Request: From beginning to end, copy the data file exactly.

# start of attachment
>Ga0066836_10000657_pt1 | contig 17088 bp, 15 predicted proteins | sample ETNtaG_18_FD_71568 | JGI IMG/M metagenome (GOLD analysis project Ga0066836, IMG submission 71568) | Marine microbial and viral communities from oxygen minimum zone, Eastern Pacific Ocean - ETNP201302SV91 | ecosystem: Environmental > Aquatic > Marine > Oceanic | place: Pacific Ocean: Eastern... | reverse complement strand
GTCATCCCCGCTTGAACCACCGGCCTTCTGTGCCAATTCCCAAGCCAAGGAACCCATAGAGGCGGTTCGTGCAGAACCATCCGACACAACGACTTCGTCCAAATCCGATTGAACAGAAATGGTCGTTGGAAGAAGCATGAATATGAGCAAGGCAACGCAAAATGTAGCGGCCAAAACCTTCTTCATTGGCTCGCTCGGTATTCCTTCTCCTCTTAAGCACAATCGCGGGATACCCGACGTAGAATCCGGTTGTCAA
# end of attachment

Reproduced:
>Ga0066836_10000657_pt1 | contig 17088 bp, 15 predicted proteins | sample ETNtaG_18_FD_71568 | JGI IMG/M metagenome (GOLD analysis project Ga0066836, IMG submission 71568) | Marine microbial and viral communities from oxygen minimum zone, Eastern Pacific Ocean - ETNP201302SV91 | ecosystem: Environmental > Aquatic > Marine > Oceanic | place: Pacific Ocean: Eastern... | reverse complement strand
GTCATCCCCGCTTGAACCACCGGCCTTCTGTGCCAATTCCCAAGCCAAGGAACCCATAGAGGCGGTTCGTGCAGAACCATCCGACACAACGACTTCGTCCAAATCCGATTGAACAGAAATGGTCGTTGGAAGAAGCATGAATATGAGCAAGGCAACGCAAAATGTAGCGGCCAAAACCTTCTTCATTGGCTCGCTCGGTATTCCTTCTCCTCTTAAGCACAATCGCGGGATACCCGACGTAGAATCCGGTTGTCAA